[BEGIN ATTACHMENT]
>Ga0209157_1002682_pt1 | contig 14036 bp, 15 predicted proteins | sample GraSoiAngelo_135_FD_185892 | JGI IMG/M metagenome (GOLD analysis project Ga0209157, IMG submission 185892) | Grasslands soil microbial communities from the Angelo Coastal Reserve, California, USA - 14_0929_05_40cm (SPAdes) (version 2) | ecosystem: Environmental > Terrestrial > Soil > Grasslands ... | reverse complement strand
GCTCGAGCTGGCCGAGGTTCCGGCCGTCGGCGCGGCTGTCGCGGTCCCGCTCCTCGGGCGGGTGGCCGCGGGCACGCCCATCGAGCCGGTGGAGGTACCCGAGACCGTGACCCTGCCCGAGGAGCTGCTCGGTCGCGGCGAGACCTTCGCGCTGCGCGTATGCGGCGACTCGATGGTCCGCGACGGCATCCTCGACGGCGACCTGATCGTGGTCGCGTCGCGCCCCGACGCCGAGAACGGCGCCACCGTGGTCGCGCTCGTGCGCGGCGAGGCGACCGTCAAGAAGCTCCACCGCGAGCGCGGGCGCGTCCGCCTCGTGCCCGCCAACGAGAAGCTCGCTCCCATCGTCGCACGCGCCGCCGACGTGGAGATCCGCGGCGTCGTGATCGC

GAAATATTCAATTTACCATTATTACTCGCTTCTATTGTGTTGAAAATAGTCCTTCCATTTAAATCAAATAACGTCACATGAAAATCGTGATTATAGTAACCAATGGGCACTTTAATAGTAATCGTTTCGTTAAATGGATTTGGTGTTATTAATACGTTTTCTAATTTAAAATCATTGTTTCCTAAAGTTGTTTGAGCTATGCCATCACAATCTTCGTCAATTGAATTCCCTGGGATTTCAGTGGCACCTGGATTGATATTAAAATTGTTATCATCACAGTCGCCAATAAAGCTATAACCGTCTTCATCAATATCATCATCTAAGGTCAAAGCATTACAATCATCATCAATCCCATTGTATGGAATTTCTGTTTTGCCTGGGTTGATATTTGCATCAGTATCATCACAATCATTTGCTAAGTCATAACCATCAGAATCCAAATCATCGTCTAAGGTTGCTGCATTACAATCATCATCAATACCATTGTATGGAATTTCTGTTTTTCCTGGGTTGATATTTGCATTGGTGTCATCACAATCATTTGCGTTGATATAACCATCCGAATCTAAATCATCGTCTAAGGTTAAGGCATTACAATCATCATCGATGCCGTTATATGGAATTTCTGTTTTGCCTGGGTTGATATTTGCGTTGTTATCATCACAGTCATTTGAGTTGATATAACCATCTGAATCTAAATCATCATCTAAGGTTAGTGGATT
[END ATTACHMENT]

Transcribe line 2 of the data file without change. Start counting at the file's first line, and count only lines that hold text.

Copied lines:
GCTCGAGCTGGCCGAGGTTCCGGCCGTCGGCGCGGCTGTCGCGGTCCCGCTCCTCGGGCGGGTGGCCGCGGGCACGCCCATCGAGCCGGTGGAGGTACCCGAGACCGTGACCCTGCCCGAGGAGCTGCTCGGTCGCGGCGAGACCTTCGCGCTGCGCGTATGCGGCGACTCGATGGTCCGCGACGGCATCCTCGACGGCGACCTGATCGTGGTCGCGTCGCGCCCCGACGCCGAGAACGGCGCCACCGTGGTCGCGCTCGTGCGCGGCGAGGCGACCGTCAAGAAGCTCCACCGCGAGCGCGGGCGCGTCCGCCTCGTGCCCGCCAACGAGAAGCTCGCTCCCATCGTCGCACGCGCCGCCGACGTGGAGATCCGCGGCGTCGTGATCGC